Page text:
Handling A Controversial Diagnosis and an Unknown Prognosis with Grace

On a warm summer night last year, our lives were changed for the foreseeable future. We tucked our son into bed just as we had done countless times before. But this night was different than most. I usually love bedtime. I love the hugs and kisses and cuddles with books. I love the quiet and calm that follow. But that night was different. I was dreading what would happen after we shut that door.

He was already screaming and climbing out of bed before we’d even had a chance to close the door. He began banging just moments later. For the next hour, we watched him on the video monitor as he checked dresser drawers, book shelves, and each of his toy bins over and over. We listened to him moan and whimper as he tried to go to sleep over and over again. But he just couldn’t. He couldn’t stop moving. He couldn’t stop checking and rechecking. As we watched, we wondered if it was possible to have OCD at four years old. We wondered what it might be like to have a child with a mental illness. We wondered what our pediatrician would tell us when we called her in the morning.

Less than twenty-four hours later, we had our diagnosis. John has PANS, or pediatric acute-onset neuropsychiatric syndrome. In layman’s terms, it means that 70% of the time, John is fine. But the other 30% of the time? John suffers from OCD behaviors, anxiety, night terrors and sleep disturbances, and facial and verbal tics. Any time his immune system kicks in to fight an illness- anything from the common cold to ear infections, he suffers a flare-up of symptoms that often lasts for days and even weeks after the actual illness has passed.

John has had three major flare-ups since last summer, in addition to a handful of smaller ones. He has endured frustrating tics like intense blinking and constant throat clearing. He has felt the obsessive need to rearrange his toys and clothes, name every type of food before he eats it, and chew excessively before swallowing to prevent the unlikely possibility of choking. He has woken us up countless times, screaming my name, but unable to wake up from a night terror. His symptoms are debilitating when they show up, and it has been horrible to have to watch him suffer.

John’s diagnosis is controversial. His pediatrician wholeheartedly believes in it, but many doctors and nurses don’t even believe that PANS exists. It’s so hard to watch your child suffer from a disease that some people claim doesn’t even exist. As if it’s all in my head. Or more accurately, his head. As if the fact that it is a psychiatric condition makes it less real. But it’s not just a psychiatric condition. It’s neurological and immunological as well. That’s why it’s treated with antibiotics and ibuprofen, with therapy as a final option when medication doesn’t quite alleviate all the symptoms.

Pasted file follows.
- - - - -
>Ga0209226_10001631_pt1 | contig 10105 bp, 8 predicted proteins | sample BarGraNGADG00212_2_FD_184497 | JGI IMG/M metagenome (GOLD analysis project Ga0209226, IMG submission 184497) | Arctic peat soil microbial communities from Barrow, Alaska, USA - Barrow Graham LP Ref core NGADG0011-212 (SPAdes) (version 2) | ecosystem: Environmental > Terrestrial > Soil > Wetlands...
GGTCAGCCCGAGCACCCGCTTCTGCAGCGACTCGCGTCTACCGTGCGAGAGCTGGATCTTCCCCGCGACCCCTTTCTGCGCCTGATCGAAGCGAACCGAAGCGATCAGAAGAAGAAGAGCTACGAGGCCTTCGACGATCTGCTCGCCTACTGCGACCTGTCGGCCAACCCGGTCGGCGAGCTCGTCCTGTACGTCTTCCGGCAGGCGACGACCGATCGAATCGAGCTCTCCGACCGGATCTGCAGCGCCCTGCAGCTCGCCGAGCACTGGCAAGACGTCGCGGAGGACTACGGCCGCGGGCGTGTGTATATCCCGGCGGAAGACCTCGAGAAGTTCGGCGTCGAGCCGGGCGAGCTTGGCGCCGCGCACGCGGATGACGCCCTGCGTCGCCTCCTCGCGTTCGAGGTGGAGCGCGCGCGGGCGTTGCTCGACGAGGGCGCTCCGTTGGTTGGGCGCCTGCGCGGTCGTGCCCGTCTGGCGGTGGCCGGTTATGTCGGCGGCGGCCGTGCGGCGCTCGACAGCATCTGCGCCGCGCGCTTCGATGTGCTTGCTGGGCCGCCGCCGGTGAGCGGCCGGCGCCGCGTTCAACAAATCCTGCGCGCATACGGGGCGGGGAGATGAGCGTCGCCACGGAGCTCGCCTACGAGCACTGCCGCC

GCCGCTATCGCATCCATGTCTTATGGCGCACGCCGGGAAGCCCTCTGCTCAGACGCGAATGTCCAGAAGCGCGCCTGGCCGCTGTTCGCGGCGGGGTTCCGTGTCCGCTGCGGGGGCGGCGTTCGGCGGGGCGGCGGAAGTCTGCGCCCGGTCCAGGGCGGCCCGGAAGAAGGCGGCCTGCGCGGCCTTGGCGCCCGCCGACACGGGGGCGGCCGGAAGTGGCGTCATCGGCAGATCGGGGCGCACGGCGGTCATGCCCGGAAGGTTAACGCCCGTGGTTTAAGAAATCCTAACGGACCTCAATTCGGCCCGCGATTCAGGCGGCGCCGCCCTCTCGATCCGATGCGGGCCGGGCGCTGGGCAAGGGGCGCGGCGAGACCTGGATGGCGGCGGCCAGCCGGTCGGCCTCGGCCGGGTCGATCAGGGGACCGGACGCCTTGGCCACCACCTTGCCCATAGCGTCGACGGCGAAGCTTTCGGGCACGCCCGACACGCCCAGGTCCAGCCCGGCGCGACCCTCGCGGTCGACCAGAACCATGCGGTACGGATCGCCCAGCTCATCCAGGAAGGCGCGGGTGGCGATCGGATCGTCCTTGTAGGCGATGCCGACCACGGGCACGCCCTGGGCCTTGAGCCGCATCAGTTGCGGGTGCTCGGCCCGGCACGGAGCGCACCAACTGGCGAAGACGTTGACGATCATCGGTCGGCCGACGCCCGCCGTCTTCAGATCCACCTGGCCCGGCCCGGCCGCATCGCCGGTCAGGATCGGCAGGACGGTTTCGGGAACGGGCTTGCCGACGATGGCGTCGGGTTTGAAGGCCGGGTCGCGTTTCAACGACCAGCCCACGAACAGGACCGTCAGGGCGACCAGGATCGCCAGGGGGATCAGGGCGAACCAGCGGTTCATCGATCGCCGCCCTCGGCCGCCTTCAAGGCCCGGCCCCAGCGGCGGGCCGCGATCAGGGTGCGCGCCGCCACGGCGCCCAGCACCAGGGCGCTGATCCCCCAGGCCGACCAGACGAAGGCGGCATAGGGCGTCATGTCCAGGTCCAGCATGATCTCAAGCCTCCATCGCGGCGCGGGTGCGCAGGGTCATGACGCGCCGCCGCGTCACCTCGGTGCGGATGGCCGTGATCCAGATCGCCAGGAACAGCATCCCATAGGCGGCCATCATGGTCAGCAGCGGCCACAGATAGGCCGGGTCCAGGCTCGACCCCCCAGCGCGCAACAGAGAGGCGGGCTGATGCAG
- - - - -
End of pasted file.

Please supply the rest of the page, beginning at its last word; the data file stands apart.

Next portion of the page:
John’s prognosis is unknown. Some kids have occasional flares that disappear with medication, and then it all disappears when they hit puberty. Other kids require round-the-clock medication to keep the symptoms at bay. Some kids need regular therapy, and in the worst cases, they are “institutionalized” because they have become violent (another possible symptom of PANS that John does not exhibit, thankfully). Some kids never grow out of it, and just receive a different diagnosis when it can no longer be considered “pediatric.” I’ve learned that the internet can be a very dangerous place, and sometimes joining online support groups can be the worst choice a parent can make- the parents with children with the worst cases tend to be the ones who need the most support after all.

John has a team of doctors assigned to his case. We work most closely with his pediatrician, but he also has a neurologist and a psychiatrist available if/when we need them. The neurologist has helped us manage John’s tics, and the psychiatrists can be called if ibuprofen and azithromycin are not enough to completely manage his symptoms. We’ve not made much use of either at this point in our PANS journey, but it’s comforting to know that they’re there if we need them. John will be on a low-sugar diet for the foreseeable future, and currently takes daily vitamin C and D, all of which are meant to boost his immune system. The idea is that if he doesn’t get sick often, he won’t have as many flares. And if you consider how often Felicity has gotten sick this past year compared to John, we have plenty of reason to believe that these changes have helped!

There’s still a lot that’s uncertain about John’s future with PANS. We’re constantly worried about how he might get sick, or what kinds of symptoms might manifest, or whether or not ibuprofen is going to cut it this time around. We’ve gotten used to checking food labels and taking daily supplements. But you just never get used to hearing your five-year-old ask how much sugar is in the snack he’s just been given. We’ve learned a lot about trust and living in the current moment. We don’t know what the next year will bring. We don’t know what kinds of symptoms he will develop during his next flare, or how many flares he will experience in the next year. There’s a lot that we don’t know, so we’ve all learned to focus on what we do know- that John is loved by us and by God, and that God is with us, present in our joys and our sufferings, our moments of celebration and those of discouragement. And that God will give us the grace necessary to handle whatever comes.

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